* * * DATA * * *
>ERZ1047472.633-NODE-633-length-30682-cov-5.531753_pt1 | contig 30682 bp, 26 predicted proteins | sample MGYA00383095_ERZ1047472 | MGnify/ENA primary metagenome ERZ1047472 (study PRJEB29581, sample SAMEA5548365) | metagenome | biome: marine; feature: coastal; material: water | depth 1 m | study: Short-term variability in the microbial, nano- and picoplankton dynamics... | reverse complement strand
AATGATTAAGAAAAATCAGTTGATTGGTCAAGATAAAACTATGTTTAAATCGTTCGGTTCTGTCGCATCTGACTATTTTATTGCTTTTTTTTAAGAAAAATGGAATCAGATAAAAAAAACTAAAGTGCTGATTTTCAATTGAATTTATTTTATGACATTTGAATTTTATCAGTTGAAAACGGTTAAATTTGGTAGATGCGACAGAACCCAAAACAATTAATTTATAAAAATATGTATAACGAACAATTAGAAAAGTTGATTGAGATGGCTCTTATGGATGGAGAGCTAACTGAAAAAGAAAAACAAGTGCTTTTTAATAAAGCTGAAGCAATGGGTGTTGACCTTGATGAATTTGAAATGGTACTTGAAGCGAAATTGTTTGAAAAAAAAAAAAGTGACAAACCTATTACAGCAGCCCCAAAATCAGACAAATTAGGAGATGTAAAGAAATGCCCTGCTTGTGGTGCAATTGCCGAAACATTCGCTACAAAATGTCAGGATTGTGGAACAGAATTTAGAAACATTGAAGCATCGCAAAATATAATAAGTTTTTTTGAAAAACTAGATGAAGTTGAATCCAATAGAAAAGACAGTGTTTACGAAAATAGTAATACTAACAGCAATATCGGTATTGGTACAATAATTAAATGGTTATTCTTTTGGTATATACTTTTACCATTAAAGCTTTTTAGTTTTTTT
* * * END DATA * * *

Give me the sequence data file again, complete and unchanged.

>ERZ1047472.633-NODE-633-length-30682-cov-5.531753_pt1 | contig 30682 bp, 26 predicted proteins | sample MGYA00383095_ERZ1047472 | MGnify/ENA primary metagenome ERZ1047472 (study PRJEB29581, sample SAMEA5548365) | metagenome | biome: marine; feature: coastal; material: water | depth 1 m | study: Short-term variability in the microbial, nano- and picoplankton dynamics... | reverse complement strand
AATGATTAAGAAAAATCAGTTGATTGGTCAAGATAAAACTATGTTTAAATCGTTCGGTTCTGTCGCATCTGACTATTTTATTGCTTTTTTTTAAGAAAAATGGAATCAGATAAAAAAAACTAAAGTGCTGATTTTCAATTGAATTTATTTTATGACATTTGAATTTTATCAGTTGAAAACGGTTAAATTTGGTAGATGCGACAGAACCCAAAACAATTAATTTATAAAAATATGTATAACGAACAATTAGAAAAGTTGATTGAGATGGCTCTTATGGATGGAGAGCTAACTGAAAAAGAAAAACAAGTGCTTTTTAATAAAGCTGAAGCAATGGGTGTTGACCTTGATGAATTTGAAATGGTACTTGAAGCGAAATTGTTTGAAAAAAAAAAAAGTGACAAACCTATTACAGCAGCCCCAAAATCAGACAAATTAGGAGATGTAAAGAAATGCCCTGCTTGTGGTGCAATTGCCGAAACATTCGCTACAAAATGTCAGGATTGTGGAACAGAATTTAGAAACATTGAAGCATCGCAAAATATAATAAGTTTTTTTGAAAAACTAGATGAAGTTGAATCCAATAGAAAAGACAGTGTTTACGAAAATAGTAATACTAACAGCAATATCGGTATTGGTACAATAATTAAATGGTTATTCTTTTGGTATATACTTTTACCATTAAAGCTTTTTAGTTTTTTT